*696Defendant contends the trial court erred in failing to instruct the jury that he may have been exempt from criminal liability because of this exception or exemption. We note that defendant failed to raise this issue at trial and, therefore, has waived it on appeal. (People v. Lang (1986), 113 Ill. 2d 407, 469, 498 N.E.2d 1105, 1133.) Generally, failure to object at trial to an error in jury instructions waives the issue for appeal. (People v. Thurman (1984), 104 Ill. 2d 326, 472 N.E.2d 414.) Defendant has waived any argument on this issue because he failed to object to these jury instructions at trial, tender alternate instructions and raise the issue in a post-trial motion. (People v. Smith (1991), 209 Ill. App. 3d 1043, 1055, 568 N.E.2d 482, 489.) The purpose of requiring a defendant not only to object to a particular instruction, but also to tender proper instructions, is to afford the trial court the opportunity to correct any errors in the instructions before they are actually given. (People v. Burns (1986), 144 Ill. App. 3d 345, 355, 494 N.E.2d 872, 880.) In the case of an exception, however, it is defendant’s burden to prove by a preponderance of the evidence that he is entitled to the exception. (People v. Delk (1981), 96 Ill. App. 3d 891, 902, 421 N.E.2d 1341, 1350; Smith, 71 Ill. 2d at 109, 374 N.E.2d at 478.) Defendant neither objected to the instructions given at trial nor tendered alternate instructions to support his position. Moreover, defendant failed to raise the issue of his entitlement to an exemption to the jury. Accordingly, this issue has been waived on appeal.
Finally, defendant argues his conviction cannot be sustained because he lacked the specific intent to gain sexual gratification or arousal as required by sections 12 — 16(b) and 12 — 12(e) of the Code (Ill. Rev. Stat. 1989, ch. 38, pars. 12 — 16(b), 12 — 12(e)). The State suggests “defendant’s sexual inadequacies or response time for arousal does not negate his intent.” Section 12 — 12(e) of the Code defines sexual conduct as any intentional or knowing touching or fondling by the victim or the accused of the sex organ, anus or breast of the victim or the accused, for the purpose of sexual gratification or arousal of the victim or the accused. Defendant suggests the evidence supports his contention because he told Detective Jordan he only applied the lotion to A.C.’s breast for medicinal purposes and also because he allegedly did not become aroused until sometime after he applied the lotion. He contends that had he intended to gain sexual gratification or arousal by applying the lotion, he would have become aroused much sooner and A.C. would have noticed his erection.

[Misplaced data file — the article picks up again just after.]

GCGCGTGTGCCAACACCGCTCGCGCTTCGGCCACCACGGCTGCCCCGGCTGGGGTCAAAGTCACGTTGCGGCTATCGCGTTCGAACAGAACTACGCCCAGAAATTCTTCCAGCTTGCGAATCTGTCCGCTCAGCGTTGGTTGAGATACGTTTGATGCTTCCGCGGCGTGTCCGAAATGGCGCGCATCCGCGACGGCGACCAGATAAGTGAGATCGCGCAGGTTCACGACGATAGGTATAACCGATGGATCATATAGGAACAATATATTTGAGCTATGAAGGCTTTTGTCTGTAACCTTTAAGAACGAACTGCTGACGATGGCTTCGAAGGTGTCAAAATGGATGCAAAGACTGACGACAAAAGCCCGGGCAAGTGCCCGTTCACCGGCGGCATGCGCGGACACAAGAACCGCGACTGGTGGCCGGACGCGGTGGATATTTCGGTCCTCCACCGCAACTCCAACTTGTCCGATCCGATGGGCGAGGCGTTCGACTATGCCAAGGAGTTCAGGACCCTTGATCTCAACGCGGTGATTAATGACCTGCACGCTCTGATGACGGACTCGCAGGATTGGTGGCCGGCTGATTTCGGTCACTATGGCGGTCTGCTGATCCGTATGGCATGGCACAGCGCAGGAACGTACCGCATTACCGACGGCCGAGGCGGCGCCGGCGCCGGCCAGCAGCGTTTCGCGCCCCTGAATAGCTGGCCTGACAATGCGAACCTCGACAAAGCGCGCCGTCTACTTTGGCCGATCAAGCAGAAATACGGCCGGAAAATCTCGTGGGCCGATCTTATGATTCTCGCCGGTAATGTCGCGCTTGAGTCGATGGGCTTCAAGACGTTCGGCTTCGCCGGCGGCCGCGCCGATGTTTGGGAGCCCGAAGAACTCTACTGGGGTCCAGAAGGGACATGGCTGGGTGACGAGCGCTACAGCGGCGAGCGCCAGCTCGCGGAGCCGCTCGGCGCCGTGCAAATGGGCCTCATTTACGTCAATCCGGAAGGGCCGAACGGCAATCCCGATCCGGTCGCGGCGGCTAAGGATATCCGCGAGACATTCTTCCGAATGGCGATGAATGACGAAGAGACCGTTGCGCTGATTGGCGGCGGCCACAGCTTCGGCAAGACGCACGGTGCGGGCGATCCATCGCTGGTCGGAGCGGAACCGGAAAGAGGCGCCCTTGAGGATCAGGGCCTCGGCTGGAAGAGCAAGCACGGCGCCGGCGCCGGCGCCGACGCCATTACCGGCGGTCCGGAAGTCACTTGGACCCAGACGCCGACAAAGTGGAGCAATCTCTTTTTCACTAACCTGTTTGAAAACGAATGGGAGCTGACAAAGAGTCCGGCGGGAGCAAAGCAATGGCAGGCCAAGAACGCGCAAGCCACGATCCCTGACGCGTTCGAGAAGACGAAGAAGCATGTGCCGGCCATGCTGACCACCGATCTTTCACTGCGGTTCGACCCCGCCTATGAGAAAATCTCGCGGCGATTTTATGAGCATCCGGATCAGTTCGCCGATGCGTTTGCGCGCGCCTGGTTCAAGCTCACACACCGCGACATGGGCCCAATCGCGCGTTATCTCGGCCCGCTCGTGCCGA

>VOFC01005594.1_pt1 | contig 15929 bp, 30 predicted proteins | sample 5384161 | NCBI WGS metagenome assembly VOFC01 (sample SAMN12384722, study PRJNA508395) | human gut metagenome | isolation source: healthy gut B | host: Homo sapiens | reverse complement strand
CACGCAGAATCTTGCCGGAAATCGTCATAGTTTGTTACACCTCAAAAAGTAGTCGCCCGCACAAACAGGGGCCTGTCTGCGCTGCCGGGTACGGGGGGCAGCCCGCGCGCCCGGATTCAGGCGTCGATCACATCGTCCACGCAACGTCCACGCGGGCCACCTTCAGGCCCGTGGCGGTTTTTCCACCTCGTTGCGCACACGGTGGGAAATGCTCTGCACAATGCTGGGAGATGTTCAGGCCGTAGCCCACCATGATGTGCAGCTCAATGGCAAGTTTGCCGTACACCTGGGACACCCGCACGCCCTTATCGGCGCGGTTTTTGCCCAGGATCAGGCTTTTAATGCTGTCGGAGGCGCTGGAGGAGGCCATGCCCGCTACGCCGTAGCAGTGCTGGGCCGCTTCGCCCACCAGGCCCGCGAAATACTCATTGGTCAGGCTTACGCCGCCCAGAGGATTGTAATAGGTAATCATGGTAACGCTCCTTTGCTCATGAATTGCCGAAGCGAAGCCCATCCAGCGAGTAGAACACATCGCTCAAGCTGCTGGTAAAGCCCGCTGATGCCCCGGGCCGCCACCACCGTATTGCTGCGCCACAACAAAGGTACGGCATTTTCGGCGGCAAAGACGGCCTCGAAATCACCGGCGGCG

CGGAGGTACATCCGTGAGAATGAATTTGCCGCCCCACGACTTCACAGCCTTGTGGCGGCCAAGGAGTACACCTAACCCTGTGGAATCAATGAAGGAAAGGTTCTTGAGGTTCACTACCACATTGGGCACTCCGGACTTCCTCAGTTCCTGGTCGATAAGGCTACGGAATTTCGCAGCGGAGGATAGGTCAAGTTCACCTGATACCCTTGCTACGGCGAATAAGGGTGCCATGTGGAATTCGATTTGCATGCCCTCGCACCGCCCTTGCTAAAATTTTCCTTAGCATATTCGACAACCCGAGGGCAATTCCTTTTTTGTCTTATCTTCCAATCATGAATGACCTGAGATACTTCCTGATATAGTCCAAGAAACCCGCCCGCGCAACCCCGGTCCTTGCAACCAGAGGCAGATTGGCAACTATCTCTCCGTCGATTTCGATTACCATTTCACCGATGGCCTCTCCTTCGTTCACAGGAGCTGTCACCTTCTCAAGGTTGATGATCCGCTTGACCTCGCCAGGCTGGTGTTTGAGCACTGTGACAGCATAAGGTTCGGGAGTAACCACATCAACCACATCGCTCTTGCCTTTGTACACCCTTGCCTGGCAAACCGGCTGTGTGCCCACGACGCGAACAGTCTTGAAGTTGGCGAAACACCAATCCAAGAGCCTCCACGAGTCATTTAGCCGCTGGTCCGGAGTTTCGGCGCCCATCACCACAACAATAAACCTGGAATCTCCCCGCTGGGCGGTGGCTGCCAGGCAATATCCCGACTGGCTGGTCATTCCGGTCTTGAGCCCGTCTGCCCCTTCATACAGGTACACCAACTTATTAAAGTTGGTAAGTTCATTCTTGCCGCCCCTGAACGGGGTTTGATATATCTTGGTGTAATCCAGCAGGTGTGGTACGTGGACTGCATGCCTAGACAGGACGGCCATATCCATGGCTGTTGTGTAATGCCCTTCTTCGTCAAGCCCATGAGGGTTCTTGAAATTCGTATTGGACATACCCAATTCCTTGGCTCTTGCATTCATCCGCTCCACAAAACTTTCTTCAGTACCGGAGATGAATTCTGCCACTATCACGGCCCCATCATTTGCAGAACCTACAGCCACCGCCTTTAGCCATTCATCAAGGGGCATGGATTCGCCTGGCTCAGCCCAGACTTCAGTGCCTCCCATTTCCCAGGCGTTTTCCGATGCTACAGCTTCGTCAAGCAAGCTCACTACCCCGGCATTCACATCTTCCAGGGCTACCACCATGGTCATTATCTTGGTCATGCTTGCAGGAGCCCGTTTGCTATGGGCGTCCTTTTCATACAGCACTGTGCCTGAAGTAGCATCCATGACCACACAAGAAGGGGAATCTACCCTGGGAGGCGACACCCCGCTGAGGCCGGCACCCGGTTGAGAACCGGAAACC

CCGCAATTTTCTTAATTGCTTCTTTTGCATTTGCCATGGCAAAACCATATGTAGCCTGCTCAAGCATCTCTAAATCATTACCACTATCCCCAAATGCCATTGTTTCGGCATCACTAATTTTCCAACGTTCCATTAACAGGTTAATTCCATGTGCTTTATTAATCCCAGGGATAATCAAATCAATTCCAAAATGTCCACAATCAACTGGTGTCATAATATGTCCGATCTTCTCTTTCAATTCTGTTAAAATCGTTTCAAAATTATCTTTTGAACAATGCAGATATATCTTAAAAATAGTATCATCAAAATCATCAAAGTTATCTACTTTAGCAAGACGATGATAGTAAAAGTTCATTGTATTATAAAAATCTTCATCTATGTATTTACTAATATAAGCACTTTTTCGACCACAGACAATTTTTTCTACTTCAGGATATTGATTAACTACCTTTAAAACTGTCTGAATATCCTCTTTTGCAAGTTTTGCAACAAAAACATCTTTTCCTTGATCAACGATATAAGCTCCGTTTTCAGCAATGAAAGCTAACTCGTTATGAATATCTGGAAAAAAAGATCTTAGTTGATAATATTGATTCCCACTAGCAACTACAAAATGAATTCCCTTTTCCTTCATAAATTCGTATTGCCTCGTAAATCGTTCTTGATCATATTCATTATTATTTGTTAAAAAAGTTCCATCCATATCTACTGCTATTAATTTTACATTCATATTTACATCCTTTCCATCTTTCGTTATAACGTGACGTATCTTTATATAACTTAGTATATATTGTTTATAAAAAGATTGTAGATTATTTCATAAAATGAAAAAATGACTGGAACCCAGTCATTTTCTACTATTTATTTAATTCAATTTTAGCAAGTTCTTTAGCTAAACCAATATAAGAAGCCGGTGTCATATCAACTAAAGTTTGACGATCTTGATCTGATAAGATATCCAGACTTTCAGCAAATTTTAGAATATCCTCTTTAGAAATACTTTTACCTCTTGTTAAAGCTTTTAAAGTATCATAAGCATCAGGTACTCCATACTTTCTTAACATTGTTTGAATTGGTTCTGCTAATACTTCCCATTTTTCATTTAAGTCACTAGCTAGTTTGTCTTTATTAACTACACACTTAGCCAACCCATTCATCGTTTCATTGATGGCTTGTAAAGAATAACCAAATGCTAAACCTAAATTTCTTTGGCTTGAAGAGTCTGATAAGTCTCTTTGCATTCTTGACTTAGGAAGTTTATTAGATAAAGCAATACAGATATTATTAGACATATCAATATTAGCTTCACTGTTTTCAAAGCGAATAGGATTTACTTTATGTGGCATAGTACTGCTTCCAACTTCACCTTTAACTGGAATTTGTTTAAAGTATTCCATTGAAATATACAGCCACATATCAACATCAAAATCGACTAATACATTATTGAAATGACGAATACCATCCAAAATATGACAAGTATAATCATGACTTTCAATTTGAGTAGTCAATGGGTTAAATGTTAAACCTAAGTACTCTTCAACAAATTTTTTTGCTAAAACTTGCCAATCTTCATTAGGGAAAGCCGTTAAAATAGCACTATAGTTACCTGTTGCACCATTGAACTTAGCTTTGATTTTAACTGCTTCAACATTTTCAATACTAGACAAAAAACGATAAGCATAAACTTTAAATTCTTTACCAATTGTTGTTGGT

Section 12 — 12(e) requires the State to prove defendant touched the victim for the purpose of sexual gratification or arousal. As the State notes, the statute does not require a defendant to actually *697achieve sexual gratification or arousal in order to satisfy the definition of sexual conduct. Defendant offered the jury an explanation as to why he touched A.C.’s breasts, which apparently the jury did not believe, as evidenced by the conviction on count I. A.C. testified she had no rash on her breasts and she further testified defendant had an erection, which he exposed to her. The jury had sufficient evidence to conclude defendant touched the breasts of A.C. for the purpose of sexual gratification or arousal.
Accordingly, for the foregoing reasons, defendant’s conviction for aggravated criminal sexual abuse is affirmed.
GREEN, P.J., and COOK, J., concur.